This is hell. It just is. But it can and does improve with weight gain as the brain and body heal. I lived this. I'm six years in. It took 3 years to get back to complete normal. And ED will make him fight like hell and try to wear you down. You have to stop trying to make this easier for him and make it harder for ED. That's how you break it down.

You can do this. Demand therapy time without him present. He is a minor. You have the power now. You love him. Do what you need to do. And if he needs to go to a higher level of care that is not failure. His ED is strong right now. You have to be stronger.

This is war for his life. Nothing is more important. Food is his medicine.
Persistent, consistent vigilance!
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Kali
Hi Bonny,

So sorry you are going through this with your s. This is a most horrible illness. I am impressed by how much weight you have already been able to help him to gain. [smile] When you meet resistance you know you are challenging the ED. Keep going!

Have you considered adding benecalorie to his food while he is being refed? It is a colorless, tasteless, odorless liquid with protein and some fat, vitamin c and calcium and zinc and a couple of other things. A small container adds 330 calories to anything you can put it in. He doesn't need to know.
It can be added to sauces and your s. will not be able to taste it. It can be ordered online and you can also look up some recipes. It is made by Nestle. So the footprint (amount) of food will stay the same but will have more calories.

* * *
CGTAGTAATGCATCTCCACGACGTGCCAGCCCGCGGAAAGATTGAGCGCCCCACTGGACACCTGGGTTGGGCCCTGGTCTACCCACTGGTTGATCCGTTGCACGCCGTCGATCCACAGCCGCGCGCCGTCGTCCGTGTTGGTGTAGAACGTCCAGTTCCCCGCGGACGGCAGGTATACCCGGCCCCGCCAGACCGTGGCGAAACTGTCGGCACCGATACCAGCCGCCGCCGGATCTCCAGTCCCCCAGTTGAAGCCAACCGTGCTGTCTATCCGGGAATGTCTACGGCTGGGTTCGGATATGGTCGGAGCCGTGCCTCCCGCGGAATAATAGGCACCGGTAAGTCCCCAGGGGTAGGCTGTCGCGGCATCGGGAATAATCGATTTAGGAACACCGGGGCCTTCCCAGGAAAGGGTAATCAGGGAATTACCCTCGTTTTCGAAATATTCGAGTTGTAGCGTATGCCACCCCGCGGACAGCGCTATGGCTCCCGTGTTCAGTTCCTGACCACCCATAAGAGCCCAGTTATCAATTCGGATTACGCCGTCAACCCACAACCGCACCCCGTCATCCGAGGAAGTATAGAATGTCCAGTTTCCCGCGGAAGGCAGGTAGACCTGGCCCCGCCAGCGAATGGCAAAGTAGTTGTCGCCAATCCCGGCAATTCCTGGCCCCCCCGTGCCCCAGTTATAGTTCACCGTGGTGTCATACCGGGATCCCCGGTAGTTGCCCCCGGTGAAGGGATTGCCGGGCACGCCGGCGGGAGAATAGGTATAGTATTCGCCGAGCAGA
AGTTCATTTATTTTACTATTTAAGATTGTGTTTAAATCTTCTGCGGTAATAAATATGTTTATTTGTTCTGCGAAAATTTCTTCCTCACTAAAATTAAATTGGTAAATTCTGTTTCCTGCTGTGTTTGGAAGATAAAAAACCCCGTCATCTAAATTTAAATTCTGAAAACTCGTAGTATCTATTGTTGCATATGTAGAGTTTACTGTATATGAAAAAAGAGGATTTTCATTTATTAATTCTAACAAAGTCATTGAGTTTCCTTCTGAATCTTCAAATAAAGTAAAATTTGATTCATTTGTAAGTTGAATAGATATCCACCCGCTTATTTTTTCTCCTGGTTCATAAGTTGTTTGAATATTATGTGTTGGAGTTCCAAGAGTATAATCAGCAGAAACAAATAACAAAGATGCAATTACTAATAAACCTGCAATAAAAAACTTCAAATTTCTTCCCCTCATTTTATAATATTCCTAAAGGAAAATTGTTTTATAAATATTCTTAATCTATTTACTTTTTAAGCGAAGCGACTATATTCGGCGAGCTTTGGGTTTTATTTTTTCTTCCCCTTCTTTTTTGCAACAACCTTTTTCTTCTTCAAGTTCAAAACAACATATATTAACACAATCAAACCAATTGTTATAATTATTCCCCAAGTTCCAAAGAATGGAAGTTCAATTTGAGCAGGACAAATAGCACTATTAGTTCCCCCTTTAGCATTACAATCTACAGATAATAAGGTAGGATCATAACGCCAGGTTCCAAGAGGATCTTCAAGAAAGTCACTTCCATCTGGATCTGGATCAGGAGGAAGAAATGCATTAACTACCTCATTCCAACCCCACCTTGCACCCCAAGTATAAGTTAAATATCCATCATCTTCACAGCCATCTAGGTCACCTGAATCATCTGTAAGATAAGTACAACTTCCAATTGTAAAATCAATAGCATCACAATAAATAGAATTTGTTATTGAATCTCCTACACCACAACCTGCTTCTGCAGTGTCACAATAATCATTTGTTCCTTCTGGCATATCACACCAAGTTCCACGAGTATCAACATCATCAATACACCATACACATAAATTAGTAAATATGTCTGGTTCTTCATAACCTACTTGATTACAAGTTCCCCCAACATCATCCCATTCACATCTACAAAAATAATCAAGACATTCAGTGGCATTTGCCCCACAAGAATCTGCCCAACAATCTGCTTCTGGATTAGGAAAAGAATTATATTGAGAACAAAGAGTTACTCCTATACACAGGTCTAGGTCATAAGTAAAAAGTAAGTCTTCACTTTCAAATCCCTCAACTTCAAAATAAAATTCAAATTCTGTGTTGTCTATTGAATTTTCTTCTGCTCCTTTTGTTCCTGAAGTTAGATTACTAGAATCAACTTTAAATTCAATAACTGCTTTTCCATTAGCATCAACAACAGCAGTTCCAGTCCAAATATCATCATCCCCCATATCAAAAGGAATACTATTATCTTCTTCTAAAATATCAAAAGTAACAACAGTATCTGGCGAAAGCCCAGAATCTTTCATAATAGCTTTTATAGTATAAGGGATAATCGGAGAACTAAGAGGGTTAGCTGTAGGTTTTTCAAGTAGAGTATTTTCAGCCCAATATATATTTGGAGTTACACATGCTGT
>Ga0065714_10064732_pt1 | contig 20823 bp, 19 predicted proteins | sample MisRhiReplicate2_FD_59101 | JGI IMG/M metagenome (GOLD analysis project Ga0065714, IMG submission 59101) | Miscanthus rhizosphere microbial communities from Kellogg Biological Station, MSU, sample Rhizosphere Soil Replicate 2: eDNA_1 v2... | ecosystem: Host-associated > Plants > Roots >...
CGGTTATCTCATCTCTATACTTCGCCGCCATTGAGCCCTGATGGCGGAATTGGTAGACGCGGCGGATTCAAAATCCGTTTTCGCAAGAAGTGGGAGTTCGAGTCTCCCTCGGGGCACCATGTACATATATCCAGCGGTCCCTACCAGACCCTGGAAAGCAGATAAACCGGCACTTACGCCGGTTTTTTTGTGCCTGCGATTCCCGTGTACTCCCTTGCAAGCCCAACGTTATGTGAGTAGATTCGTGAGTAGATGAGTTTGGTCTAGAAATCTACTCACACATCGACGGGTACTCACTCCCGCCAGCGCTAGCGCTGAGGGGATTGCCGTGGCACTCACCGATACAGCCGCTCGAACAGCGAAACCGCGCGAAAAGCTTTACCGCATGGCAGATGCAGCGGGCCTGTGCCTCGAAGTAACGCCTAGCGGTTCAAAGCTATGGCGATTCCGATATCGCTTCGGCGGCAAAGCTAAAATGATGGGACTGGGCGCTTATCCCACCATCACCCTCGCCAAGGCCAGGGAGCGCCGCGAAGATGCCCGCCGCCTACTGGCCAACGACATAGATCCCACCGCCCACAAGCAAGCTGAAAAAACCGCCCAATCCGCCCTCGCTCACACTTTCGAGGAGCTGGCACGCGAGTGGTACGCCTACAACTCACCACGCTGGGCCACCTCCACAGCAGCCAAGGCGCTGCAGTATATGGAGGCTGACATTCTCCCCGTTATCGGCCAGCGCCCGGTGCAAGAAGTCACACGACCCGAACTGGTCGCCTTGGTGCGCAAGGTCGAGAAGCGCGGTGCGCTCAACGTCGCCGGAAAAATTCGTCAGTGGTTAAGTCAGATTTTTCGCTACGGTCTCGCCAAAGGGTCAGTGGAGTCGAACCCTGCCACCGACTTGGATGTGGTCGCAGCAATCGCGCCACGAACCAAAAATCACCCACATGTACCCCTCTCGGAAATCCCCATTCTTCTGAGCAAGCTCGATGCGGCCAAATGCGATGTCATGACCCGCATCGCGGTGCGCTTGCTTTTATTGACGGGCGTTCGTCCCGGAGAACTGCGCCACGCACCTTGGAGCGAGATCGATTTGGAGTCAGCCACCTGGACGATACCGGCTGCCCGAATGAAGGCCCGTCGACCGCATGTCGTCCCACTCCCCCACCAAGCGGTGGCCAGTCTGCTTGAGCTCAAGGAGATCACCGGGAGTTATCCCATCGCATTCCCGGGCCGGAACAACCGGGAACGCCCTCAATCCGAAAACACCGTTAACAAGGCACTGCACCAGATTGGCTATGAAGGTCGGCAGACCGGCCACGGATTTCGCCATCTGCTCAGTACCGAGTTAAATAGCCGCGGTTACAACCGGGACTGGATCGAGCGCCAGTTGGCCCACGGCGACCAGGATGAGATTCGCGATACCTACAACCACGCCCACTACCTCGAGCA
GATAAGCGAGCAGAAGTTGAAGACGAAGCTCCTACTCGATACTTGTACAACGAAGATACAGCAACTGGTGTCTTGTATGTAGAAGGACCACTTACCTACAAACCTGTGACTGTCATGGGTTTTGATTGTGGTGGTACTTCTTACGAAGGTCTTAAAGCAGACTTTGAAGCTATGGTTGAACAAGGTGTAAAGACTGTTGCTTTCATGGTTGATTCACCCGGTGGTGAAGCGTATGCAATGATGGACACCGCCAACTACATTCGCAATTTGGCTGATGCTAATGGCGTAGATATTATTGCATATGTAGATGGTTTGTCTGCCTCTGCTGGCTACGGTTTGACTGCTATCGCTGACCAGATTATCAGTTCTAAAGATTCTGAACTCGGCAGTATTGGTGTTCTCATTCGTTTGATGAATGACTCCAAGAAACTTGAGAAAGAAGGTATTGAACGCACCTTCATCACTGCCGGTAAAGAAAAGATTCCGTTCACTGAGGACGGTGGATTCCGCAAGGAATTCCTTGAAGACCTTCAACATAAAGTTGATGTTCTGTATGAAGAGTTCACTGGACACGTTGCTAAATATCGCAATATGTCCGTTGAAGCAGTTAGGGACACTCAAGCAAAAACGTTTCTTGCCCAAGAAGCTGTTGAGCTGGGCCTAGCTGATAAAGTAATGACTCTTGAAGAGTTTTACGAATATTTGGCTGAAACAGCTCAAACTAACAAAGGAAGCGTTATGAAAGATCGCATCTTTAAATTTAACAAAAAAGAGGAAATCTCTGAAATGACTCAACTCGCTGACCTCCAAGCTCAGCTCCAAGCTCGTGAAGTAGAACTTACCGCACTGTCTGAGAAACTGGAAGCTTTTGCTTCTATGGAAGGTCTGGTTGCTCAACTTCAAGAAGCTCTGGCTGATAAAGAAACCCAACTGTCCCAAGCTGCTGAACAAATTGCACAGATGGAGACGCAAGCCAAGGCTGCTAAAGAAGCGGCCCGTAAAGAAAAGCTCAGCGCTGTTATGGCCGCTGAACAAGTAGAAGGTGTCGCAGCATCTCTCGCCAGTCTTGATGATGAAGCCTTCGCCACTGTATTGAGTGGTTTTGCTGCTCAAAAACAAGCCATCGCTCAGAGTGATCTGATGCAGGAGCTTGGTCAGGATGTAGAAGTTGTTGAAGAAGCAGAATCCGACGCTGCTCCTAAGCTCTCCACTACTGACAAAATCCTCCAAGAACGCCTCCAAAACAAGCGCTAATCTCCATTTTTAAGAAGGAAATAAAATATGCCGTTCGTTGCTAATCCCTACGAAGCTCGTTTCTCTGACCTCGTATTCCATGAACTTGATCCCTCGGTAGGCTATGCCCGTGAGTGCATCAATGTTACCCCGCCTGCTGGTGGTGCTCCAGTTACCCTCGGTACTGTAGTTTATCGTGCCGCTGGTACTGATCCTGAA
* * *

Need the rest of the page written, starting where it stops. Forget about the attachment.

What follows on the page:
Also look up the smoothie recipes on this site and try to get your son into the habit of having smoothies in the morning with breakfast. 

Here is ours:
Full fat vanilla yoghurt
Honey
Heavy Cream
a dash of vanilla extract
some full fat milk
a banana
some strawberries
a couple of ice cubes

My d. also had an exercise compulsion. Running, exercising in her room at night, etc. IMHO they are not doing it because they love sports. They are doing it because it is a compulsion and a way of purging calories and they cannot stop themselves.

She is no longer allowed to run or exercise or participate in sports. AT ALL. The dr. told her that and we have been vigilant. 

You are right to keep him out of sports and pe.

Kali
Food=Love
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BattyMatty_UK
Hi Bonny, my son was 15 when he began to show signs of anorexia (he is now nearly 23 and recovered). You might find my blog helpful - I began it in early 2011 just a year after my son began treatment. I've put the blog posts into PDF format to make it easier to read through (less clicking, more linear!!) so please do take a look. We weren't fortunate enough to be offered the Maudsley Method, but you may find many overlaps between your experience and ours (e.g. exercise addiction and how we finally conquered it). Plus, I hope that the fact that my son is now recovered shows that there is light at the end of the tunnel.
Bev Mattocks, mother of 24-year old male DX with RAN 2009, now recovered. Joined this forum in 2010 - it was a lifesaver.
 
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bonny
Thanks for all the input - smoothies are a great idea, will give it a go.

BattyMatty, I have read your blog - really similar to my son! And really inspiring to see that he is now recovered, like so many of you posting on here.